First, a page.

The Wait Is Over
Deer hunting virtues like patience, perseverance, and dedication are often rewarded for those willing to stay in the treestand, especially...
Deer hunting virtues like patience, perseverance, and dedication are often rewarded for those willing to stay in the treestand, especially during the magical November rut. Jared Horner of Blanchester Ohio spent three years of his life chasing a giant non-typical buck that routinely haunted his dreams. During this period, he had several close encounters with the top-heavy bruiser, but the buck always managed to make all of the right moves.
On November 12, Horner found himself spending his vacation days back in his dream buck’s stomping ground. A recent shoulder injury had the Ohio hunter packing a Horton crossbow instead of his old compound bow on this particular trip. Just two days prior to this hunt, he spotted the monster buck about 600 yards away in an opening across the field. Once again, the buck was safely out of range and Horner began to wonder if this three-year journey would ever come to an end. His memory of that hunt was suddenly interrupted when he spotted a buck slowly working its way down the fencerow. After temporarily losing sight of the deer, Horner was relieved when the buck cautiously stepped out of the opening in the fence.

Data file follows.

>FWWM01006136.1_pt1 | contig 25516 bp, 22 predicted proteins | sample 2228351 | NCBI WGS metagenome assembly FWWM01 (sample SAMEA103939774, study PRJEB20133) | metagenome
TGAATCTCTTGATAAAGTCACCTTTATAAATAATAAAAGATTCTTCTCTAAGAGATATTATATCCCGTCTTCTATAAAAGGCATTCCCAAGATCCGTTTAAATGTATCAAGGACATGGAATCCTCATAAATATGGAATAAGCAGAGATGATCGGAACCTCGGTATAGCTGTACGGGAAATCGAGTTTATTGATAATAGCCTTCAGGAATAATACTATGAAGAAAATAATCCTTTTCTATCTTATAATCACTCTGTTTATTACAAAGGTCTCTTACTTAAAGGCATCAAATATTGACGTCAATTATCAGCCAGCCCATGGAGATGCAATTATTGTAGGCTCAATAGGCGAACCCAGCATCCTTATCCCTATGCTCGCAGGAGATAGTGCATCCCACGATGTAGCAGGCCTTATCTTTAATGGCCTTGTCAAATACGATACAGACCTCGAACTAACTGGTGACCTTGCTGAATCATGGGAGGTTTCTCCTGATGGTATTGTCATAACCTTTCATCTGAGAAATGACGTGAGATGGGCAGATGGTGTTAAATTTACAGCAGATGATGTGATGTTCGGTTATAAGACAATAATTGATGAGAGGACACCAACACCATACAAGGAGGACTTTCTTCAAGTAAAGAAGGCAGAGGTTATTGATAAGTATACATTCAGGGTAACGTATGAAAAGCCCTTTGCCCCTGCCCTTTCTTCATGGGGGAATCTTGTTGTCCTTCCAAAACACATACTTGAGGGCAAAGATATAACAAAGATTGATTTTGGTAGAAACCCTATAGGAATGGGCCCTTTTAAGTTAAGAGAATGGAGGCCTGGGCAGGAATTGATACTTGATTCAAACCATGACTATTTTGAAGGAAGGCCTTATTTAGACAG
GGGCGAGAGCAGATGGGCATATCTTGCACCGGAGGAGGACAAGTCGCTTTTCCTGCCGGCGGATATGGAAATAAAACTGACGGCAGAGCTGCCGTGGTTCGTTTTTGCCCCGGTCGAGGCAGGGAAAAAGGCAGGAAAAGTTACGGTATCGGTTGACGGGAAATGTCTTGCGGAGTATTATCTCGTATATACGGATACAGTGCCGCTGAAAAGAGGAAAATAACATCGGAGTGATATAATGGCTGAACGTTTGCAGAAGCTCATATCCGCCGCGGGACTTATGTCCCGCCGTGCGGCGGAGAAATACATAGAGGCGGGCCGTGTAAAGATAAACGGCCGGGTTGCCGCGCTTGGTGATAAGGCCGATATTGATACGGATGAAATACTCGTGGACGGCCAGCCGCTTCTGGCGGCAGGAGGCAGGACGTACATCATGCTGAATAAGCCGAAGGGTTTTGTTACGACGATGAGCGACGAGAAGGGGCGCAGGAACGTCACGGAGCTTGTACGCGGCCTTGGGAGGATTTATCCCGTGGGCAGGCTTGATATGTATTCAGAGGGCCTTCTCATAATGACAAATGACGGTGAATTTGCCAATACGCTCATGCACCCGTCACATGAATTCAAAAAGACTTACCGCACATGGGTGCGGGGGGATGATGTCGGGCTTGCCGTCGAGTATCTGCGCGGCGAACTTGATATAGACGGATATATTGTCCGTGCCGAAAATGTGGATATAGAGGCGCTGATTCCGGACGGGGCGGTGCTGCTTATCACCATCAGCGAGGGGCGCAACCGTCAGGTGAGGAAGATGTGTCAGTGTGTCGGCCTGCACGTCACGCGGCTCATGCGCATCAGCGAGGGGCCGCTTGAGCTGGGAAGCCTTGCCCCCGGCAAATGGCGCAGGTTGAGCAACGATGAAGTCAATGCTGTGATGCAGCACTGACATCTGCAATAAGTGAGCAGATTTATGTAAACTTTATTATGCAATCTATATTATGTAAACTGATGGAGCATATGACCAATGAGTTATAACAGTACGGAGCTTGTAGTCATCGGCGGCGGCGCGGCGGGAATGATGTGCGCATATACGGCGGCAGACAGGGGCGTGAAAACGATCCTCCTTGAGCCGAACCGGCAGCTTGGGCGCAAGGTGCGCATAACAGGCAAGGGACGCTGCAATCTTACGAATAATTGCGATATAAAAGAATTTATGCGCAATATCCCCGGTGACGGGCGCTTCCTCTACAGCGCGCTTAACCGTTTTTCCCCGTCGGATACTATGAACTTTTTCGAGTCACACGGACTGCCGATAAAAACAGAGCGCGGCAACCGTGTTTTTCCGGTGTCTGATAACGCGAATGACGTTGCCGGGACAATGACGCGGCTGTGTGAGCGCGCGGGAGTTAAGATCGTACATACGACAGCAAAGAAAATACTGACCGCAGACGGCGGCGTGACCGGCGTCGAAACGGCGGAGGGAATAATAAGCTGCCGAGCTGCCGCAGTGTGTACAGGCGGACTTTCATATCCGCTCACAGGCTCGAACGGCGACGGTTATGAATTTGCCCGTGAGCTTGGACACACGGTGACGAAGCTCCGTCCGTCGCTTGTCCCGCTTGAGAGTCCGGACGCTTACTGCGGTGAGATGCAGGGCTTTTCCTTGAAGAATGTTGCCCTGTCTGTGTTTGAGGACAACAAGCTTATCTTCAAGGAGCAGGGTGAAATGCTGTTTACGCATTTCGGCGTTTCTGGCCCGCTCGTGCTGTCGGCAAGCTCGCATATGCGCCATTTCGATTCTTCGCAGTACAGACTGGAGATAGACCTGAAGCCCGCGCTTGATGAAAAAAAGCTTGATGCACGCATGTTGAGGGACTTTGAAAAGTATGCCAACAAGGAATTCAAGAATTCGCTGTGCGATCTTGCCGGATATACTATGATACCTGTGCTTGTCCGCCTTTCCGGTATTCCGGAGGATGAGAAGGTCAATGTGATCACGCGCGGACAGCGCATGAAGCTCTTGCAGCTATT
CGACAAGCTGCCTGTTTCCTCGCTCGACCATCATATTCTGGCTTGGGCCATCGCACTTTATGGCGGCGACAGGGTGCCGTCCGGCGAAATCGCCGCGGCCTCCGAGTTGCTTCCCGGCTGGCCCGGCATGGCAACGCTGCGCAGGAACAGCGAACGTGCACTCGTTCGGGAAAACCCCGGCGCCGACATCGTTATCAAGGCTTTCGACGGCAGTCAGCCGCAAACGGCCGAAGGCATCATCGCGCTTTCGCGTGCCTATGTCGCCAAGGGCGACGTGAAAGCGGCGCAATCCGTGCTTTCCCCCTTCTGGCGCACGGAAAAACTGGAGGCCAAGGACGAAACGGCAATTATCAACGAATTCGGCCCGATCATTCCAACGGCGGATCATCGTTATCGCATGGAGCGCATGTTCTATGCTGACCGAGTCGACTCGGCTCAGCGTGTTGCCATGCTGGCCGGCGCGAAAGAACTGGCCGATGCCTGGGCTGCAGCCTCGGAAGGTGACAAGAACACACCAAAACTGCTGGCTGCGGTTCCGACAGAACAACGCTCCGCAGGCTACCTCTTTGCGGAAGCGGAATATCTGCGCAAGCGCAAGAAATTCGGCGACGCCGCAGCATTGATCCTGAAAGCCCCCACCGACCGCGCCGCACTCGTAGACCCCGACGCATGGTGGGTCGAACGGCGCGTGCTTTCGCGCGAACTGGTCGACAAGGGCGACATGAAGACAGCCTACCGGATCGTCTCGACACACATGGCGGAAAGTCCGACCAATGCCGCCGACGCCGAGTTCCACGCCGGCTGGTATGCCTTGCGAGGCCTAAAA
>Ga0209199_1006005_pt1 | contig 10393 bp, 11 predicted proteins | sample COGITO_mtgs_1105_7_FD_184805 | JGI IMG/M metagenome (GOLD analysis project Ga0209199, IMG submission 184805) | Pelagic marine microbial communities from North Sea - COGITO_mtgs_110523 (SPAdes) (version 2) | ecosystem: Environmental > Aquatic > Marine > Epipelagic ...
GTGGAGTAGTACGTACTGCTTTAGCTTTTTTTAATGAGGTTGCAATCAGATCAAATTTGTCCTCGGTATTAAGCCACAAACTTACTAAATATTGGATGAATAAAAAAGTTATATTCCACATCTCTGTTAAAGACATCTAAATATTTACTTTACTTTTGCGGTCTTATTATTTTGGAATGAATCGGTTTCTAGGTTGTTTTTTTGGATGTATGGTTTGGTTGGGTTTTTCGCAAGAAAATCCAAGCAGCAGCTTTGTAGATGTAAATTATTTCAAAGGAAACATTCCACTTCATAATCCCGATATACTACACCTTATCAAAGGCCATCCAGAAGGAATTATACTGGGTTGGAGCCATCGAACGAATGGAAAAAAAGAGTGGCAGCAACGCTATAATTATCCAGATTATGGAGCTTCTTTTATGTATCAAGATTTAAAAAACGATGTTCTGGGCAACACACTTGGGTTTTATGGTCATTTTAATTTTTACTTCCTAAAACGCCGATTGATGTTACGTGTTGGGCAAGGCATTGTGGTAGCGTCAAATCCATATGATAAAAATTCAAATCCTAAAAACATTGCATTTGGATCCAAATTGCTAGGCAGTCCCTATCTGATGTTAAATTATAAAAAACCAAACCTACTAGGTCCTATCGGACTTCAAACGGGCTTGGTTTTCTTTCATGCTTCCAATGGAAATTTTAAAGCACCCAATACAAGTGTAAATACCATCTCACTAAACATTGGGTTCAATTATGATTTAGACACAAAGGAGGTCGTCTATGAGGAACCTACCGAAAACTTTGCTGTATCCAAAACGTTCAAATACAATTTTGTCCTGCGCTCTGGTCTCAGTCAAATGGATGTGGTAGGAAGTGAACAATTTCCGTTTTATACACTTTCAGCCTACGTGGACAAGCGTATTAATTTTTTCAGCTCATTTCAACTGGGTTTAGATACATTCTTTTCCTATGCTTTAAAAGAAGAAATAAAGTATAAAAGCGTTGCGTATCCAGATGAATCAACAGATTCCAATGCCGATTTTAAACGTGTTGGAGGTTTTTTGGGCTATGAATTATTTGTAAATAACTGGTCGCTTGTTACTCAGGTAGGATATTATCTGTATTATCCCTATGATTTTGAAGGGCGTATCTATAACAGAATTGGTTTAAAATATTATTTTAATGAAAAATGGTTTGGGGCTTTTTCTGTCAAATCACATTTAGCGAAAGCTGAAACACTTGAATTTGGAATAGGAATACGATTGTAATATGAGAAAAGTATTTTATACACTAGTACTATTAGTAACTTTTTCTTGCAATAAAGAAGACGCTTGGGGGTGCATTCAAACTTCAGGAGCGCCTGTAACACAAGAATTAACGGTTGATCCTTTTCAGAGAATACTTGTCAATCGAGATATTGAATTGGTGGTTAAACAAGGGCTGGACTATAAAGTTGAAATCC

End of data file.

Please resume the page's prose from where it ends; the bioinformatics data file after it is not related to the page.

Three years of anticipation and waiting caused a surge of emotion to overtake Horner’s mind. He couldn’t believe his dream buck was standing within 30 yards munching on a pile of corn dropped by the farmer’s combine. All at once, the buck turned his head to look back across the field and Horner was given the shot he had worked so hard for. A gentle squeeze of the trigger sent a screaming arrow flying toward the buck’s kill zone and an echoing smack confirmed the hit. The buck only ran about 20 yards before crashing into the thick underbrush of a nearby woodlot. For Jared Horner, three years of suffering had finally paid off with a massive 17-point bruiser with forked G2’s that would green score 199 4/8. Congratulations Jarred for reaching the end of a long journey and a hard earned trophy-class buck.–Travis Faulkner